Make sure your readers get the whole picture, give them a leg up and point them in the right direction...
I see things differently from my husband. I don't mean we have major disagreements or irreconcilable differences. But as I'm only five feet tall , and he's six foot two, we do differ in how we perceive the physical world. In our youth, when attending rock concerts or rugby internationals (before stadiums were all-seated) I would perch on his shoulders in order to see the show or the match.
More recently we were on a road trip and we stopped at a designated lookout to take in some stunning mountain scenery. My husband took some photos. Later when looking at the photos, I was surprised to see not only the mountain range, but a lake situated at the foot of it. I hadn't seen any lake when we'd stopped at the viewpoint. The trees at the foot of the slope, in the foreground above the lake, had obscured my view. Whereas my husband could see it no bother. Two people at the same viewpoint came away with two quite different points of view.
This interaction between viewpoint and point of view in the real 'out there' world can also apply to the internal world of the mind when a reader processes the written word. And it's something writers should bear in mind as they write. Writers are communicators after all and we want to convey the whole picture, not just give a partial view.
Any author who's ever had their work reviewed by several reviewers will have found that the point of view arrived at by readers can vary widely regardless of how unambiguous the author thinks they were in their presentation.
A writer presents their story, article, feature or review from a viewpoint, from a particular stance, at a particular angle, and that will have a big influence on the opinion or point of view formed by the reader. We need to take our readers to the viewpoint, take them to the source of our story, poem or article, hoist them up onto our shoulders if necessary, and ensure they can see the lake beyond the trees.
There is, of course, another even more subtle tweak that authors of fiction can give to viewpoint and that is in deciding who will tell the story. It can be a first person, third person or even a second person narrator. And let's not forget the omniscient narrator, who is not present in the story at all, but has access to all the action and thoughts of all the characters. That choice of narrator is one of the most crucial that an author has to make. And having made the decision we must then be consistent and remain true to that narrator's view. Each type of narrator carries its own implications as to viewpoint and point of view for both the characters and the readers.
So, there's a lot going on with point of view. It's both subtle and complex. It has both cause and effect within it. Understanding it is crucial if your writing is going to be effective. And that's true for all genres.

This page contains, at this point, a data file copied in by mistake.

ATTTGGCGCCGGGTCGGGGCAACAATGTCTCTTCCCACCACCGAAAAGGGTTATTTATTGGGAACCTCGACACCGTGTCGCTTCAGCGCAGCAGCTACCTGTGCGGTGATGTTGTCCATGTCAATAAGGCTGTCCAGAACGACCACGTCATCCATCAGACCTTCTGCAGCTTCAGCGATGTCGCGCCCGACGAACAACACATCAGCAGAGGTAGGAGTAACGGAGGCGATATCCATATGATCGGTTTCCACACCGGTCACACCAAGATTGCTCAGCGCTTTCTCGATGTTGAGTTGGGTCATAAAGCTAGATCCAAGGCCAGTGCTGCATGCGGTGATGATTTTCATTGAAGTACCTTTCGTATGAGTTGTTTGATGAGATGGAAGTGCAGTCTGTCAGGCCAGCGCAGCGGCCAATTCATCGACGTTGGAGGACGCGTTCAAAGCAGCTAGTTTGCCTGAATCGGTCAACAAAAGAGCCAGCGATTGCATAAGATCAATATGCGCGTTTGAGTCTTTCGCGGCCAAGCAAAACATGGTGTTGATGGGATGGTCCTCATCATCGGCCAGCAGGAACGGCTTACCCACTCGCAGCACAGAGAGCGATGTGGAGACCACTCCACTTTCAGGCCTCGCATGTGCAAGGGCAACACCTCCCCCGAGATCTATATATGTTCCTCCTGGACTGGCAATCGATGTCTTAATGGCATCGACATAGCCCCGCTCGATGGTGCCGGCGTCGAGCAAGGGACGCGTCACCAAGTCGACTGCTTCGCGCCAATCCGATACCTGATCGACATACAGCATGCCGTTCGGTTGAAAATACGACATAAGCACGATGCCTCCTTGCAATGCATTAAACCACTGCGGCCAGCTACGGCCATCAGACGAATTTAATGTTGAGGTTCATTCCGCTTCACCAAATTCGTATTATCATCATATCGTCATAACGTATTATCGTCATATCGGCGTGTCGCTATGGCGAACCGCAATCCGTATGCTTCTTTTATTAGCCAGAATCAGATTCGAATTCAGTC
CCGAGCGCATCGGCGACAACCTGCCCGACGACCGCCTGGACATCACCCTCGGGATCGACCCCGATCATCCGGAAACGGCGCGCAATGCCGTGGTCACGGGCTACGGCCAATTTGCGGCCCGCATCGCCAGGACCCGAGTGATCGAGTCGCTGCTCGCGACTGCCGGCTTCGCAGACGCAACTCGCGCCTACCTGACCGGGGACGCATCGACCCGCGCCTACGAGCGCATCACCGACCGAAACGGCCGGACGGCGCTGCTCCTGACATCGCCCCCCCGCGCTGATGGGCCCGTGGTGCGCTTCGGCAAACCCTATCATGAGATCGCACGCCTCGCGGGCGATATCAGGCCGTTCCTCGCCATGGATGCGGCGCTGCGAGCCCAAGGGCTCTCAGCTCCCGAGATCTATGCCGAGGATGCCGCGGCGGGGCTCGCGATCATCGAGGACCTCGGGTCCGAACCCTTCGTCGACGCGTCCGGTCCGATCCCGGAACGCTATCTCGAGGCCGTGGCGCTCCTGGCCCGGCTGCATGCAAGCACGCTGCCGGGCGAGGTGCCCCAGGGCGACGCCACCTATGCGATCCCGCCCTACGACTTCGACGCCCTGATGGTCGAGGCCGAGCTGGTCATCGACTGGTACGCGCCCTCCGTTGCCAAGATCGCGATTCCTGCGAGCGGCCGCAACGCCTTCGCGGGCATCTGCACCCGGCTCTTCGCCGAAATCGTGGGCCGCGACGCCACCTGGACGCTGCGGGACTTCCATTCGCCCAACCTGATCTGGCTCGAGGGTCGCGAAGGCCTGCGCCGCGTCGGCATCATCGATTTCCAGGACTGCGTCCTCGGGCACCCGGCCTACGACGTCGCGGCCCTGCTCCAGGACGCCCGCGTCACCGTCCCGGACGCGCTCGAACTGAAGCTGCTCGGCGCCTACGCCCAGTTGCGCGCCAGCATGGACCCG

For readers, when forming an opinion about what they've read, a lot will of course depend on their own experiences and prejudices, but what's crucial for authors to do is give a clear and unobstructed view of what it is they're presenting in written form.
Words are an author's currency, but get viewpoint and point of view wrong and that currency becomes worthless.
While writing this article, the most recent awful events in Paris and Beirut have taken place.
And my awareness of the implications of viewpoint has therefore been heightened. I believe there's a responsibility upon writers to choose our words carefully and deliver them in as honest and clear a way as possible.
The deeply felt reactions to these ghastly happenings have been expressed both verbally and in writing, on TV, radio and in the newspapers. But nowhere more so than on social media. Social media has made writers of us all of course, but I think there's an onus on those of us who call ourselves professional writers to be careful, considered and calm in all our posts, articles, poems and stories.
Yes, we should write with passion and feeling, yes we should express our opinions and give our own point of view. However, we must be mindful of and transparent about where we are coming from. We shouldn't deliberately obscure or distort what can be deduced from our viewpoint.
We should be both true to ourselves, but also honest towards our readers.
Words are powerful .Writers can be a force for good or bad. We can affect another's point of view. We can provoke thought and action. The pen can truly be mightier than the sword.
So, whether we write newspaper articles, biographies, poems, short stories, crime fiction, historical fiction, romance, sci-fi, fantasy, literary fiction, children's books, cookbooks... Whatever! We can offer enlightenment, entertainment, solace, or challenge. Please let our points of view be a force for good, for the furtherance of liberty, equality and brother-and-sisterhood.
In the words of Martin Luther King 'Darkness cannot drive out darkness: only light can do that. Hate cannot drive out hate: only love can do that.'
So let all of us who are writers in whatever format or genre treat our words as candles; candles that illuminate our viewpoints and the points of view of our readers.
Anne Stormont is an author-publisher. She can be a subversive old bat but maintains a kind heart. As well as writing for this fine organ, she writes fiction for adults – mainly of the female-of-a-certain-age persuasion – and for children, when she goes by the name of her alter-ego, Anne McAlpine. She blogs at http://putitinwriting.me – where you can find out lots more about her.
Websites at: annestormont.co.uk and annemcalpine.co.uk